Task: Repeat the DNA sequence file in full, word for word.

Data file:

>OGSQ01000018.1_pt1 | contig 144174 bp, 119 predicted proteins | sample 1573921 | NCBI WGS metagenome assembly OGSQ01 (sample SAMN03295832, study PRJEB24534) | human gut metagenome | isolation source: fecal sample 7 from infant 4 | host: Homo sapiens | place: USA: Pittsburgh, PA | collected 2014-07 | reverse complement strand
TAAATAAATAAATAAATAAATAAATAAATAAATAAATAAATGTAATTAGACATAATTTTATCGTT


>OGSQ01000018.1_pt1 | contig 144174 bp, 119 predicted proteins | sample 1573921 | NCBI WGS metagenome assembly OGSQ01 (sample SAMN03295832, study PRJEB24534) | human gut metagenome | isolation source: fecal sample 7 from infant 4 | host: Homo sapiens | place: USA: Pittsburgh, PA | collected 2014-07 | reverse complement strand
TAAATAAATAAATAAATAAATAAATAAATAAATAAATAAATGTAATTAGACATAATTTTATCGTT